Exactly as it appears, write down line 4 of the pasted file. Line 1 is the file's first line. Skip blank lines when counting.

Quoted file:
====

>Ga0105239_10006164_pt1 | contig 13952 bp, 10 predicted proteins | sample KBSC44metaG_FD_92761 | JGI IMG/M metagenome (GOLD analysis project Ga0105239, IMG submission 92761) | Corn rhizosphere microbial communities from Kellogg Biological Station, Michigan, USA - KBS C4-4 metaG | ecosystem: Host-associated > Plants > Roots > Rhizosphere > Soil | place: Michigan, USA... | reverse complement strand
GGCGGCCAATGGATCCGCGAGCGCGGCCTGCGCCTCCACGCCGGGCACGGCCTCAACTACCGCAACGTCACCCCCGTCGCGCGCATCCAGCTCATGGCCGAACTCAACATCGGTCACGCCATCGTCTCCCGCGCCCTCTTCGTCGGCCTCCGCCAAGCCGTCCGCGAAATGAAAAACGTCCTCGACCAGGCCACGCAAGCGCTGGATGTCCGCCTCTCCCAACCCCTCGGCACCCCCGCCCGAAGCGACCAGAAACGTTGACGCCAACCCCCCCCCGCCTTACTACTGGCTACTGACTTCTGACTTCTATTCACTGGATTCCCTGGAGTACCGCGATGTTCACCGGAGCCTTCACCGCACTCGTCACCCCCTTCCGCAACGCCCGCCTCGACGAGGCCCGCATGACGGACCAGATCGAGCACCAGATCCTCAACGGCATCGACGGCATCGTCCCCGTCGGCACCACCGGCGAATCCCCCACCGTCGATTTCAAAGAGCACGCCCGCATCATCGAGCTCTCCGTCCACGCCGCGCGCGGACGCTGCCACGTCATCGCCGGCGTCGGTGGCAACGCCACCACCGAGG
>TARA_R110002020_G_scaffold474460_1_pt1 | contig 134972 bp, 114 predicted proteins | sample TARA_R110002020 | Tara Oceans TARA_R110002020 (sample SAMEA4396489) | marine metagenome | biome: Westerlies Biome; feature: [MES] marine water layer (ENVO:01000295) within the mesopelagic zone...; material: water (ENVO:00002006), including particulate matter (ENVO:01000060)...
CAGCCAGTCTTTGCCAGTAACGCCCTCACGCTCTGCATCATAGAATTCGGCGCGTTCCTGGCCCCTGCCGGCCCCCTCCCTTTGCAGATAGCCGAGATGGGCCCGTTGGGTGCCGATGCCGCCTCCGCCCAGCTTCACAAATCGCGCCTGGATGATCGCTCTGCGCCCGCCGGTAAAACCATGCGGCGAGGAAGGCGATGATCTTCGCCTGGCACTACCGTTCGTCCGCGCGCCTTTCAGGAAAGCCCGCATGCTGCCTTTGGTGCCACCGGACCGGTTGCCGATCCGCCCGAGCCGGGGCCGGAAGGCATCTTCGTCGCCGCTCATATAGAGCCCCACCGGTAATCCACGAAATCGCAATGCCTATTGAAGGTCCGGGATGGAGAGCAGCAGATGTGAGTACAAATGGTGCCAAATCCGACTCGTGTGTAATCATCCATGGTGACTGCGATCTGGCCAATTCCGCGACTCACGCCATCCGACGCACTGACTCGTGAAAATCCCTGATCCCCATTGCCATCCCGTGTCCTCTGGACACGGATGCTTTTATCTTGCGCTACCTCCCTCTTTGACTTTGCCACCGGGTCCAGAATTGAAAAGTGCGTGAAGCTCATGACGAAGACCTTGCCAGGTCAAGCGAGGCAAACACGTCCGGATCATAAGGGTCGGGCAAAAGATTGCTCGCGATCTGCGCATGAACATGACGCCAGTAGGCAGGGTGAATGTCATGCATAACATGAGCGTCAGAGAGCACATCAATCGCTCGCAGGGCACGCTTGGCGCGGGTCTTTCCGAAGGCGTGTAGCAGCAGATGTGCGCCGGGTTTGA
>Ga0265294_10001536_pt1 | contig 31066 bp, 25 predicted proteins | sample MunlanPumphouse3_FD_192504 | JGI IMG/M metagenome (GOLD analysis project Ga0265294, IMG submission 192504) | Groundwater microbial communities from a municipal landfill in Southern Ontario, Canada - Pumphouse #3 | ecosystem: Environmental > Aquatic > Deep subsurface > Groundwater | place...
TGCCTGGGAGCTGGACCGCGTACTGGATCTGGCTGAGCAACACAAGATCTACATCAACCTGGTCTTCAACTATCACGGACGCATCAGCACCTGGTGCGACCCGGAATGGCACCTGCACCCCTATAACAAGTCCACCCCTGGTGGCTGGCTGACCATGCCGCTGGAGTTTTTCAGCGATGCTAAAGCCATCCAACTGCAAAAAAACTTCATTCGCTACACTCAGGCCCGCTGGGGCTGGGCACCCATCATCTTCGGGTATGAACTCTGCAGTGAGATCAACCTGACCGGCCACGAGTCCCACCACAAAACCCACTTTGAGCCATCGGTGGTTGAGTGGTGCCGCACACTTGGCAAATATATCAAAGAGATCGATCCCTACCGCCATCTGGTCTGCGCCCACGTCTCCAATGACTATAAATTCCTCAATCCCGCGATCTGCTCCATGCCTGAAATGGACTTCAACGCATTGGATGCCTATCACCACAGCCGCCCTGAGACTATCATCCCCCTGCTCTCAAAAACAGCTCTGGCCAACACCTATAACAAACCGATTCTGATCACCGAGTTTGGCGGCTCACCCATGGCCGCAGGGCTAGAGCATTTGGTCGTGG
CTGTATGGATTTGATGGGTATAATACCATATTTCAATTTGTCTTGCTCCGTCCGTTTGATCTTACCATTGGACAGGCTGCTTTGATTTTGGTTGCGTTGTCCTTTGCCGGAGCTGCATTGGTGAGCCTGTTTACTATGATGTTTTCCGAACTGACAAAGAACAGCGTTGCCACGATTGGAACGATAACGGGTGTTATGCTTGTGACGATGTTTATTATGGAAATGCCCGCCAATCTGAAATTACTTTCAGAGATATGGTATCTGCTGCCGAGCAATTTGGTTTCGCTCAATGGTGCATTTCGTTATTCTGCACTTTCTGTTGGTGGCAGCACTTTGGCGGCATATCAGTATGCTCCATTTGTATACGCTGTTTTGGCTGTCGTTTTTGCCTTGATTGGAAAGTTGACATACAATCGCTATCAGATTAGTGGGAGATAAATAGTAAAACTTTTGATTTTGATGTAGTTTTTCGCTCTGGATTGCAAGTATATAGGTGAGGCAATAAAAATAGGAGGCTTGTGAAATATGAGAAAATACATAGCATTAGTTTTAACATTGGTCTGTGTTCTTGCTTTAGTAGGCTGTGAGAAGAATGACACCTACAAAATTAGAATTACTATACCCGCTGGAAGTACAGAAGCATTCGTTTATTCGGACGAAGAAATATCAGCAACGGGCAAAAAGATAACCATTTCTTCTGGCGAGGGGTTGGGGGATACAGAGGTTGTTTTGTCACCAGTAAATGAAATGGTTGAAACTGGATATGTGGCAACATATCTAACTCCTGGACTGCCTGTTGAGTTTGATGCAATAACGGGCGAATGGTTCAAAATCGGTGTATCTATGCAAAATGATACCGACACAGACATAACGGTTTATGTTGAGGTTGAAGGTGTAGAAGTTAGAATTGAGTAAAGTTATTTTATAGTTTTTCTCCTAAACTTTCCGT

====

CAGCCAGTCTTTGCCAGTAACGCCCTCACGCTCTGCATCATAGAATTCGGCGCGTTCCTGGCCCCTGCCGGCCCCCTCCCTTTGCAGATAGCCGAGATGGGCCCGTTGGGTGCCGATGCCGCCTCCGCCCAGCTTCACAAATCGCGCCTGGATGATCGCTCTGCGCCCGCCGGTAAAACCATGCGGCGAGGAAGGCGATGATCTTCGCCTGGCACTACCGTTCGTCCGCGCGCCTTTCAGGAAAGCCCGCATGCTGCCTTTGGTGCCACCGGACCGGTTGCCGATCCGCCCGAGCCGGGGCCGGAAGGCATCTTCGTCGCCGCTCATATAGAGCCCCACCGGTAATCCACGAAATCGCAATGCCTATTGAAGGTCCGGGATGGAGAGCAGCAGATGTGAGTACAAATGGTGCCAAATCCGACTCGTGTGTAATCATCCATGGTGACTGCGATCTGGCCAATTCCGCGACTCACGCCATCCGACGCACTGACTCGTGAAAATCCCTGATCCCCATTGCCATCCCGTGTCCTCTGGACACGGATGCTTTTATCTTGCGCTACCTCCCTCTTTGACTTTGCCACCGGGTCCAGAATTGAAAAGTGCGTGAAGCTCATGACGAAGACCTTGCCAGGTCAAGCGAGGCAAACACGTCCGGATCATAAGGGTCGGGCAAAAGATTGCTCGCGATCTGCGCATGAACATGACGCCAGTAGGCAGGGTGAATGTCATGCATAACATGAGCGTCAGAGAGCACATCAATCGCTCGCAGGGCACGCTTGGCGCGGGTCTTTCCGAAGGCGTGTAGCAGCAGATGTGCGCCGGGTTTGA